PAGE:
IV

“If you think Bob Kraft came after you hard, Bob Kraft is a p---y compared to what I’m going to do.”

—Dallas owner Jerry Jones, in the ESPN.com story by Don Van Natta and Seth Wickersham about the battle between Jones and commissioner Roger Goodell over the suspension of Ezekiel Elliott, referring to New England owner Kraft dropping his appeals with the league over the four-game Tom Brady suspension in 2016.

That not a Quote of the Week. It’s the Quote of the Year.

V

“The arm had played a trick on everybody: It hid his brain. Stafford is a lot more like Peyton Manning than people realize.”

—Michael Rosenberg of Sports Illustrated, from his excellent profile of Matthew Stafford.

VI

“At the end of the day, there’s a First Amendment right as an American citizen. You have a right to protest peacefully. Protests aren’t supposed to be comfortable.”

—Giants defensive end Olivier Vernon, who is the only Giant to continue to not stand for the national anthem (he is kneeling), to Bob Glauber of Newsday.

VII

“Mike and Mike signing off.”

—Mike Golic, co-host of the ESPN Radio morning show “Mike and Mike,” in a pretty simple signoff after the 18-year run with Mike Greenberg ended at 10 a.m. ET Friday morning.


Stat of the Week

I’m not sure exactly what word to use about the state of Jameis Winston and Marcus Mariota, picked 1-2 in the 2015 NFL draft, after 2.5 seasons of their careers. Worrisome, perhaps, particularly with Mariota’s abysmal performance in Pittsburgh on Thursday.

If you combined their passing line in their third NFL seasons, Winston and Mariota, together, would be rated 25th. The combined numbers of the first and second picks in the 2016 draft, Jared Goff and Carson Wentz, would place those two fourth in the ratings.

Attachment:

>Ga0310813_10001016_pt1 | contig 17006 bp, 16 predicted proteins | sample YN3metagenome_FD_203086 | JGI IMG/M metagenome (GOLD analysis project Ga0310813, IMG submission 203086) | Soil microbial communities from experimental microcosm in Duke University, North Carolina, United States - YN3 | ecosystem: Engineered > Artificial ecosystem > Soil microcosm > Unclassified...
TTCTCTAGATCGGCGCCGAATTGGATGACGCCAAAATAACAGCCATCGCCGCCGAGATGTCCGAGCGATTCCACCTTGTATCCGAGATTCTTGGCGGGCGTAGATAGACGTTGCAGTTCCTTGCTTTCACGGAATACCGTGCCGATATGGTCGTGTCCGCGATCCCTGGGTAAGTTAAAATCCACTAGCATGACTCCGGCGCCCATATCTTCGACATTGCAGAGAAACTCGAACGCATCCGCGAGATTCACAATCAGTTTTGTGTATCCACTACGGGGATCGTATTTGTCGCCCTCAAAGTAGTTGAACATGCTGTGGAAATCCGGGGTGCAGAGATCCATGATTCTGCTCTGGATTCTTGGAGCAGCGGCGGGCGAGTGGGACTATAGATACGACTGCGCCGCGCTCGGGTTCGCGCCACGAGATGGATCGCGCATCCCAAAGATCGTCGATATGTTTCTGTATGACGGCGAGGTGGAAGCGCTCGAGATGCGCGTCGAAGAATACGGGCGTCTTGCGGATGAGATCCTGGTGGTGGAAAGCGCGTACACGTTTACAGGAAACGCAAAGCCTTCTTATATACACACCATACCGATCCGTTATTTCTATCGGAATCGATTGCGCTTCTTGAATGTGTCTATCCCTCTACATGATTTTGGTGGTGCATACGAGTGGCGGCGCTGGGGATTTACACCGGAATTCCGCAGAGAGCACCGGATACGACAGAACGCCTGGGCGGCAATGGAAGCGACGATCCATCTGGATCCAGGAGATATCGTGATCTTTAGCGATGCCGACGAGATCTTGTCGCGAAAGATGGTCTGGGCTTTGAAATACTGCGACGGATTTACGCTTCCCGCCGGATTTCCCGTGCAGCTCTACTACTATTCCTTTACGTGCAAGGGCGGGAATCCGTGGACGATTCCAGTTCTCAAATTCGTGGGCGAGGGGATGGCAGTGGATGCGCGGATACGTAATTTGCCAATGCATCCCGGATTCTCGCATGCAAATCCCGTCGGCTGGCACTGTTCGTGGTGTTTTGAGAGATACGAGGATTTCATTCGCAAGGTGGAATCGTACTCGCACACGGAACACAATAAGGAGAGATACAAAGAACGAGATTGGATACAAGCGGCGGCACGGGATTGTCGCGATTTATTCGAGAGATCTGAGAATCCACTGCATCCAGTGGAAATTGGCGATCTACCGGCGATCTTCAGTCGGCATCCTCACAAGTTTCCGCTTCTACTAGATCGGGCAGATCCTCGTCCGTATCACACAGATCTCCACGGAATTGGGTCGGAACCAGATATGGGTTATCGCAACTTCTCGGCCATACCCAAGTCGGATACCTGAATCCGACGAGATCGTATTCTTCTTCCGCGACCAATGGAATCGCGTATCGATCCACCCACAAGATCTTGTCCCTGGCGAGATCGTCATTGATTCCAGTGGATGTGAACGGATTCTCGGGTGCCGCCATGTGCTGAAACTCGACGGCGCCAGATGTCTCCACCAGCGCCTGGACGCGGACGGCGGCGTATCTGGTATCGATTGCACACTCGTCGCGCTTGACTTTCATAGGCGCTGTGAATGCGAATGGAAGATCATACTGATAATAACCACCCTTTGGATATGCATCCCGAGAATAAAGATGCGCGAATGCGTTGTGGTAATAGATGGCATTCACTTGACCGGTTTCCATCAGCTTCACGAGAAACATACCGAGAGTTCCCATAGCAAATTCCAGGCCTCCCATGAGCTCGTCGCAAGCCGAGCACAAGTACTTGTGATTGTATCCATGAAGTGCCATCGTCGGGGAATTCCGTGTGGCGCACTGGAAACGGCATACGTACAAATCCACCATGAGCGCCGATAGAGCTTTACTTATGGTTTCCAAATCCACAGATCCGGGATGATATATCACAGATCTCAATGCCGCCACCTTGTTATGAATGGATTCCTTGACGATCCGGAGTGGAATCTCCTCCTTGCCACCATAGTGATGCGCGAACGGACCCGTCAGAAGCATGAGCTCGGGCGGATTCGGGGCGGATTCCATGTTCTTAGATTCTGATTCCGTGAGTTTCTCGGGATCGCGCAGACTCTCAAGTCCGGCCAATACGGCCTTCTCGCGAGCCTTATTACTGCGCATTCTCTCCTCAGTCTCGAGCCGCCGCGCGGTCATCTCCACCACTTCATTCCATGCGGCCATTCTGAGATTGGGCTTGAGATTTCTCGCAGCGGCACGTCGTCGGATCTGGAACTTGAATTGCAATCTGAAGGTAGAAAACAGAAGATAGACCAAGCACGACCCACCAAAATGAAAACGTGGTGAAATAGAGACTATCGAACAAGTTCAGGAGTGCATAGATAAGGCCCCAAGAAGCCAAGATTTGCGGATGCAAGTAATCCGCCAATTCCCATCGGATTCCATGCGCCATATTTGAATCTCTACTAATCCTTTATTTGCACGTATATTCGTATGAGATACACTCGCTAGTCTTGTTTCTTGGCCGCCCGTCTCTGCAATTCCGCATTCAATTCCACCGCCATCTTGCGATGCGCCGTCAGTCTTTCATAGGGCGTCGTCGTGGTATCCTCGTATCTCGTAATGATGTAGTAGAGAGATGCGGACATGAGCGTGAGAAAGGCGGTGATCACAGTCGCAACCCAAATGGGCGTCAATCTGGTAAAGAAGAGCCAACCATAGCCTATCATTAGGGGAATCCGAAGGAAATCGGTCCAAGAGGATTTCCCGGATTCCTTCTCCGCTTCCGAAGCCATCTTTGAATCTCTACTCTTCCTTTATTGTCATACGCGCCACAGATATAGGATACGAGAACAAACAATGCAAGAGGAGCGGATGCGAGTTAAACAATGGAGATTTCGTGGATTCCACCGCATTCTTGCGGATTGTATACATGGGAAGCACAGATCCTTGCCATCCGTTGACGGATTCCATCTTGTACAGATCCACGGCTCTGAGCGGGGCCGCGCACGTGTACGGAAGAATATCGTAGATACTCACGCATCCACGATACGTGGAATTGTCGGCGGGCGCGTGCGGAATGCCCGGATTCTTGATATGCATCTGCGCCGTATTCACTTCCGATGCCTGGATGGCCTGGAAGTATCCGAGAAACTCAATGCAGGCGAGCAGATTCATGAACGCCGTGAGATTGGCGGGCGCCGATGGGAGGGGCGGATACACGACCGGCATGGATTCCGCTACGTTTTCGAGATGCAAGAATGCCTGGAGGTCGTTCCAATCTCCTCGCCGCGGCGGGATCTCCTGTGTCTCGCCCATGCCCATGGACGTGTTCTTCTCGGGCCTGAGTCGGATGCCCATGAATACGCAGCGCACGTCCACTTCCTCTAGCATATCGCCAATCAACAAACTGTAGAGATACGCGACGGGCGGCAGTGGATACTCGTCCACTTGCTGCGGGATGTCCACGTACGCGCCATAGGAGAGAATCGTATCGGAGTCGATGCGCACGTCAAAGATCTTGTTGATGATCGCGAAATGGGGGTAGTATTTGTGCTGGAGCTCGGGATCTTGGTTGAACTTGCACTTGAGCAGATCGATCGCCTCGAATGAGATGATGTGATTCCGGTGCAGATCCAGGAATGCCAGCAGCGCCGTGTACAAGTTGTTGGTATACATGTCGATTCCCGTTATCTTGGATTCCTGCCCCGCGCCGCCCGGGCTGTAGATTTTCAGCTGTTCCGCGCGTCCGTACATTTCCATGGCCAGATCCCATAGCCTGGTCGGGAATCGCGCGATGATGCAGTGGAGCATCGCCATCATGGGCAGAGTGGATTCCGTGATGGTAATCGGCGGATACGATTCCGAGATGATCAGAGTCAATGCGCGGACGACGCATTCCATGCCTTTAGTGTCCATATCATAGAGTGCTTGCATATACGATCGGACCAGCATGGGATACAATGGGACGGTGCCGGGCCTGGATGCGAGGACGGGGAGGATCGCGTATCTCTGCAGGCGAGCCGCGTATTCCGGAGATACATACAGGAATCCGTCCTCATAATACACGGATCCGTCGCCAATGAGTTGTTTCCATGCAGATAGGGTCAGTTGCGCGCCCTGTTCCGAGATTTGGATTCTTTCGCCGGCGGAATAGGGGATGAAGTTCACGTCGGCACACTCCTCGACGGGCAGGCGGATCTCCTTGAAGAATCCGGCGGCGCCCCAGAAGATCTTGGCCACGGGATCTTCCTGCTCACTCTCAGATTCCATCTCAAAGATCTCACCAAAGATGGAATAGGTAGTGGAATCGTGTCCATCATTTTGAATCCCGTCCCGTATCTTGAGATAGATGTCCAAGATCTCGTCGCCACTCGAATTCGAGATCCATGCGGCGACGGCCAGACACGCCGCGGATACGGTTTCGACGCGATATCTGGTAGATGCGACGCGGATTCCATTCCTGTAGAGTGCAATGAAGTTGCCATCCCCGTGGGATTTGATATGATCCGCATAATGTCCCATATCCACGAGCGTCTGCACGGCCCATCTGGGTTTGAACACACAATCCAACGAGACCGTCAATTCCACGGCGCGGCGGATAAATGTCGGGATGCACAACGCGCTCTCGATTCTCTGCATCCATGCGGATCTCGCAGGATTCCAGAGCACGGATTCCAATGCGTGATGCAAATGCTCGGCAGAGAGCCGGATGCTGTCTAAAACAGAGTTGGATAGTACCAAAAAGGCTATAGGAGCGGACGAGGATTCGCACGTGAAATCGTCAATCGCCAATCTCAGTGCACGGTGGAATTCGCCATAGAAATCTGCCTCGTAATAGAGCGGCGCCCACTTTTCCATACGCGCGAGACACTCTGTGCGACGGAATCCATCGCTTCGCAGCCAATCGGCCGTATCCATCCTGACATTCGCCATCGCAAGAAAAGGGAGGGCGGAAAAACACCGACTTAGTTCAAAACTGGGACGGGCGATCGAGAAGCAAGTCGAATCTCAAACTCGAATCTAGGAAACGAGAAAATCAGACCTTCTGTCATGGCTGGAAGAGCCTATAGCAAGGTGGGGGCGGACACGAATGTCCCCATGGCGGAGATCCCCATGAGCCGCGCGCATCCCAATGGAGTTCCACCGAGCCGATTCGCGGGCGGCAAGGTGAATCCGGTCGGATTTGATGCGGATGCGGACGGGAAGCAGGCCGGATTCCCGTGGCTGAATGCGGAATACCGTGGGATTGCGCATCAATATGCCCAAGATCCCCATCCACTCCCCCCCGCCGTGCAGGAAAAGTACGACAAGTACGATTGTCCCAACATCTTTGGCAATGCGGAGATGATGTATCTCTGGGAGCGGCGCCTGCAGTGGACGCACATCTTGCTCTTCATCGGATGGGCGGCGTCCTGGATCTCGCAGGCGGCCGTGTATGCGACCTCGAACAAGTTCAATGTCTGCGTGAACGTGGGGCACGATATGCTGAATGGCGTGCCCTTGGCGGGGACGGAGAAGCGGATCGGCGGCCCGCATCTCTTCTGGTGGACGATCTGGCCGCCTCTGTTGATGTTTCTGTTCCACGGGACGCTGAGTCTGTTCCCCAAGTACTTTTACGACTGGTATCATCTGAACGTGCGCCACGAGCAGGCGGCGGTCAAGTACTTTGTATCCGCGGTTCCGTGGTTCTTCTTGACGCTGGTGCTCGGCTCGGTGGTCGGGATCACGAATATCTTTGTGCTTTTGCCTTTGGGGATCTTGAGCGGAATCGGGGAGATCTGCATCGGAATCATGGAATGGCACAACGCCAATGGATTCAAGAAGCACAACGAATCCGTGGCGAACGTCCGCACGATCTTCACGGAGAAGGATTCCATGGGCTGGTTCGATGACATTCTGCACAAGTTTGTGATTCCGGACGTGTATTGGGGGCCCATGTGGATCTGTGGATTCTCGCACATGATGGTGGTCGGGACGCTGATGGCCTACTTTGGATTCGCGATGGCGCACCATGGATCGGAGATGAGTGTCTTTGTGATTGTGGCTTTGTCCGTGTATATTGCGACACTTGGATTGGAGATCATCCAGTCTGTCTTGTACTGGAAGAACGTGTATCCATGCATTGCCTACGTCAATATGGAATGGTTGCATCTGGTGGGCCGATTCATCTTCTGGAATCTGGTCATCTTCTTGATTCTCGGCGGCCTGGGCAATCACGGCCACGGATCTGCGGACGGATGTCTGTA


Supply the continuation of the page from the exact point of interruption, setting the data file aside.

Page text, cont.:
• Winston/Mariota: 83.4
• Goff/Wentz: 101.1

Here’s the stunner … and it is not exclusively the misguided, careless performance of Mariota on Thursday night at Pittsburgh. Touchdowns to interceptions this season:

• Winston/Mariota: 18-16
• Goff/Wentz: 44-9


Factoids That May Interest Only Me

I

In Dallas last week for a Jason Witten story for NBC’s “Football Night in America” show, I opened up the Dallas Morning News high school coverage on Saturday morning. Eight broadsheet pages, no ads, of high school football. You think the game’s going away? It’s endangered? Texas begs to differ. (And maybe it should go away. But man, look at Texas high school football. It’s ridiculously huge.)

On the endless page of agate, with scores from all over the state, I noticed this one: Plainview Christian 97, WF Christian 96

Whoa. I needed more info on this game. Googled it. Turns out that this was a Texas Six-Man football game. In six-man football in Texas, placekicks are more difficult, because with only four linemen, the path to block the kick is shorter. So a field goal is worth four points, and the extra point is worth two.

According to the Plainview Herald, Wichita Falls Christian, trailing 97-90, scored a touchdown with four seconds left to narrow it to 97-96. The kicker came on. After a 193-point game, it came down to this: make the PAT, and Wichita Falls Christian wins 98-97. Miss the PAT, and Plainview Christian wins, 97-96.